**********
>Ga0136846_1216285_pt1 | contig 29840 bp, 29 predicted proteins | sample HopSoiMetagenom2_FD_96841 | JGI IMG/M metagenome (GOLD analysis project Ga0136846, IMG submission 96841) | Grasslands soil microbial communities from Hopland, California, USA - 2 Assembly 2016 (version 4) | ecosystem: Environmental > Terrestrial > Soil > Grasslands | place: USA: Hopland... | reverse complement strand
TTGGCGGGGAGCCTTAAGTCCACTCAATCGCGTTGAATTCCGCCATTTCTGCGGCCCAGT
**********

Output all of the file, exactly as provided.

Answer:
>Ga0136846_1216285_pt1 | contig 29840 bp, 29 predicted proteins | sample HopSoiMetagenom2_FD_96841 | JGI IMG/M metagenome (GOLD analysis project Ga0136846, IMG submission 96841) | Grasslands soil microbial communities from Hopland, California, USA - 2 Assembly 2016 (version 4) | ecosystem: Environmental > Terrestrial > Soil > Grasslands | place: USA: Hopland... | reverse complement strand
TTGGCGGGGAGCCTTAAGTCCACTCAATCGCGTTGAATTCCGCCATTTCTGCGGCCCAGT